We explore the medieval walls and the castle remains, before touring the Georgian mansion, where the recent history of the castle is told. It’s a lot less violent than the tales of the brutal clashes of 900 years ago, but no less fascinating. The current edifice was built in 1808 and its last private owner Barbara Wood moved into the house with her mother in the 1940s. Sadly over the years the mansion fell into disrepair eventually Miss Wood sold the building to the local council. After an extensive £12million restoration it reopened as a heritage attraction in 2015 and was crowned Channel 4’s Great British Buildings ‘Restoration of the Year’ in 2017.

While you’re in the area, make time for a visit to idyllic Mwnt Beach. From the summit of the hill that rises above the sands, there are sweeping views across Cardigan Bay. The beach itself is reached by steps alongside a tumbling stream. This whole stretch of coast is incredibly rich in wildlife, from seals to puffins – and if you are lucky you’ll see Britain’s biggest pod of dolphins, who spend the summer in the bay, around New Quay.

Pic - Mwnt Beach Credit : Visit Snowdonia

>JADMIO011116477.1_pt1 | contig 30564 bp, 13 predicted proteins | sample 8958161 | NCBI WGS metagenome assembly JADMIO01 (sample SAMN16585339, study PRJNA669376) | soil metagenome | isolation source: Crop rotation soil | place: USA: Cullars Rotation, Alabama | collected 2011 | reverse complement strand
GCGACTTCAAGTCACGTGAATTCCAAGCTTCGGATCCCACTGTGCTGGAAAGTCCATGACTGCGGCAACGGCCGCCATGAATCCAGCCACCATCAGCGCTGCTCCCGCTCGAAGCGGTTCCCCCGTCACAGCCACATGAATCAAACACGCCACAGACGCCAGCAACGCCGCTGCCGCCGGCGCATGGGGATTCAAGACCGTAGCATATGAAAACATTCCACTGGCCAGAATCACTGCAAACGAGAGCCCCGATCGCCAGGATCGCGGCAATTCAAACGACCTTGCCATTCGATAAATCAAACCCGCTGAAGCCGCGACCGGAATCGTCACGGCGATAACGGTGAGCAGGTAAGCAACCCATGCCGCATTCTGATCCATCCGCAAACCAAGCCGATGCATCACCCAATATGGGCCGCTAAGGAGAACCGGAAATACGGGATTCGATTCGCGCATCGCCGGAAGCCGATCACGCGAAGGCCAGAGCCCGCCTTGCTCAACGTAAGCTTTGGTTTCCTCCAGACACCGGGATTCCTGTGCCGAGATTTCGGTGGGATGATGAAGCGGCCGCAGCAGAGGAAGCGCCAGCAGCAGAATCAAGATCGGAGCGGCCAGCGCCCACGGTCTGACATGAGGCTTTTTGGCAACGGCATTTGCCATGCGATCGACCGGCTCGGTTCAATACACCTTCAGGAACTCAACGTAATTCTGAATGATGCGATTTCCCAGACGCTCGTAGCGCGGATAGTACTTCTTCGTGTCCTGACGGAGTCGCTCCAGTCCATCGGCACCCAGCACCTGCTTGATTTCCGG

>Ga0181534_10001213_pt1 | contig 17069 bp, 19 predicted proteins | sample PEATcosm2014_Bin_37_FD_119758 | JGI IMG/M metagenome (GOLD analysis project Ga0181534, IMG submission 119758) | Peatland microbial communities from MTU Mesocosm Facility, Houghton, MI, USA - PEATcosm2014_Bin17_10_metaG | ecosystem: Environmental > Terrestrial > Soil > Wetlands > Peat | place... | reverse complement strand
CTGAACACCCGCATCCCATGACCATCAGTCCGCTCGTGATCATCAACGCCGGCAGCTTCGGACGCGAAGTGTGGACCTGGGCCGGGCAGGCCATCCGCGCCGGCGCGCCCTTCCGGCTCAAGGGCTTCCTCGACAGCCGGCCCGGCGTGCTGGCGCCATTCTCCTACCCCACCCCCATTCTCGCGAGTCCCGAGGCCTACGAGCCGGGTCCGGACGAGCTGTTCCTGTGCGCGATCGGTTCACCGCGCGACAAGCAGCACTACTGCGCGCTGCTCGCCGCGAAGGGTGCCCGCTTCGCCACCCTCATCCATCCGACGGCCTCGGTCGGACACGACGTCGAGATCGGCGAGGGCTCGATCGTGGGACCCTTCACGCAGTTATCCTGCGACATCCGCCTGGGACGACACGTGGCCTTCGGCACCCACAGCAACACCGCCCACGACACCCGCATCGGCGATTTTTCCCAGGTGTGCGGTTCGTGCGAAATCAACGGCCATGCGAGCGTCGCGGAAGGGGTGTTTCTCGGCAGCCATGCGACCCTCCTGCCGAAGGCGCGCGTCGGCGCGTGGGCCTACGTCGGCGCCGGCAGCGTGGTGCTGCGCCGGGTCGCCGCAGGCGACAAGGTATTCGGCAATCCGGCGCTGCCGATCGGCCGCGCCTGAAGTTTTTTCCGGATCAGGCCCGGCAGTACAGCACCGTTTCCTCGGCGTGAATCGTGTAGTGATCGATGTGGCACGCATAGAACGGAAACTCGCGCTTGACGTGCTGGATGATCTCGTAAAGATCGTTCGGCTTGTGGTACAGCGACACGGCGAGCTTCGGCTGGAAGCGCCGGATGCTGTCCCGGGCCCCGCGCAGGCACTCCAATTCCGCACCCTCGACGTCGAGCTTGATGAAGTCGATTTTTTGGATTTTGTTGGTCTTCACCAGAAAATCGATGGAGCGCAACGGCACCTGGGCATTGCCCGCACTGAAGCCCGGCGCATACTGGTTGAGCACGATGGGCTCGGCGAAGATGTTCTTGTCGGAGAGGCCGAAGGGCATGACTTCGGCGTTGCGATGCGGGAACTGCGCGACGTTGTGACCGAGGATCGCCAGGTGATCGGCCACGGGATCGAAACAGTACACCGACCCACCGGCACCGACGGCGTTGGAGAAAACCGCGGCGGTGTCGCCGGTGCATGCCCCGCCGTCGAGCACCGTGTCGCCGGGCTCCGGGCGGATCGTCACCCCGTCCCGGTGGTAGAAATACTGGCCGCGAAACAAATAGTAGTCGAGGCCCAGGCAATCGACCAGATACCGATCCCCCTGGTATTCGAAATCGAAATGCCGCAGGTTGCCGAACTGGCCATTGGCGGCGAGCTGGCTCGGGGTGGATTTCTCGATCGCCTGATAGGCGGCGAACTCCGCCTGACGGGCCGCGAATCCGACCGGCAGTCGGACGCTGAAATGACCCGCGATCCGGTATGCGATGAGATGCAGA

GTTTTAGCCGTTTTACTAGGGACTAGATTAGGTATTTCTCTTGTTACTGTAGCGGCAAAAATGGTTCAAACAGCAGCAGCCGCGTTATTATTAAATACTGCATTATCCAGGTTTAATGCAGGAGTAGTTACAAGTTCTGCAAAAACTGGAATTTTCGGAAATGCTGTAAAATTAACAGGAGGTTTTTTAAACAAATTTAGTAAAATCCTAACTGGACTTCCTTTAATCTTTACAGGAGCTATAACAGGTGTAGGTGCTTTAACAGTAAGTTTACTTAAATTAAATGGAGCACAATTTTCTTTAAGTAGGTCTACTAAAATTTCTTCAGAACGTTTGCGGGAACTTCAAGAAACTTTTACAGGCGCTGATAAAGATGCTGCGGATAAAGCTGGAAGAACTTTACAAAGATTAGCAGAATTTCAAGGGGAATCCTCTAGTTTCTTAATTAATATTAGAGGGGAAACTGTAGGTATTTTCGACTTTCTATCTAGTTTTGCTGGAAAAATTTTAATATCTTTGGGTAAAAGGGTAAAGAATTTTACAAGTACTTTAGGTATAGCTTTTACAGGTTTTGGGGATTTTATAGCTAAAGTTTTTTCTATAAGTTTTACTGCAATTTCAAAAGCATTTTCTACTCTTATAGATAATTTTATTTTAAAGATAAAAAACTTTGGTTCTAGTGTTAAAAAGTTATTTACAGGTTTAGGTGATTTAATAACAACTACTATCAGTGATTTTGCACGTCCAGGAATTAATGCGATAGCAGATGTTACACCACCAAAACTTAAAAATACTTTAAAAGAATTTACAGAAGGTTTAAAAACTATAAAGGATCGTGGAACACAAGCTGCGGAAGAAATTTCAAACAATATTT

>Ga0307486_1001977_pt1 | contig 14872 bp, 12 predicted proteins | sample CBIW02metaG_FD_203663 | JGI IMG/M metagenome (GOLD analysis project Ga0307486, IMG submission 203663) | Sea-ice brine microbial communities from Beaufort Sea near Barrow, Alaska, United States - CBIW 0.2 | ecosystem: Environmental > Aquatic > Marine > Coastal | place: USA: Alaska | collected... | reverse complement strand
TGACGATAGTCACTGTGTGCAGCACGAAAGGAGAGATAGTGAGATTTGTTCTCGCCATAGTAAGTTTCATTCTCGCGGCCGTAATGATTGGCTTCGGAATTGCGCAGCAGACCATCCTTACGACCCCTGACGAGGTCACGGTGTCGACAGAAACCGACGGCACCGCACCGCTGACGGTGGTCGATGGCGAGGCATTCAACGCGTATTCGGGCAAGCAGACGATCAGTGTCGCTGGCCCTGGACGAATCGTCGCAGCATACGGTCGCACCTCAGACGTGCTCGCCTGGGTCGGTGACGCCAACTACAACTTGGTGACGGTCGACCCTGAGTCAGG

The Welsh Wildlife & Wetlands Centre, near Cardigan, is also well worth a visit. Once a busy fishing port, Aberaeron is now one of Ceredigion’s most popular holiday resorts, packed with fashionable places to eat and a good selection of independent shops selling crafts, clothes, and local produce. The harbour is lined with a fine collection of brightly painted Regency-era buildings, including the highly Instagramable, Harbourmaster Hotel, renowned for its top notch gastropub style menu. In fact, Aberaeron is quite the foodie town, with the Cardigan Bay Seafood Festival held in July on the quayside.

You won’t have any difficulty finding a good campsite around here. It’s a popular visitor destination and there’s no shortage of places around New Quay and Aberaeron to spend the night with your motorhome. Further up  the coast, the cosmopolitan University town of Aberystwyth with its independent shops, trendy wine bars and an award winning Farmers’ Market, is worth a visit. There’s lots to do, including the electric cliff railway which hauls you up Constitution Hill at a stately four miles an hour. At the top is the biggest Camera Obscura in the world, which gives you a bird’s eye view of the surrounding land and seascape.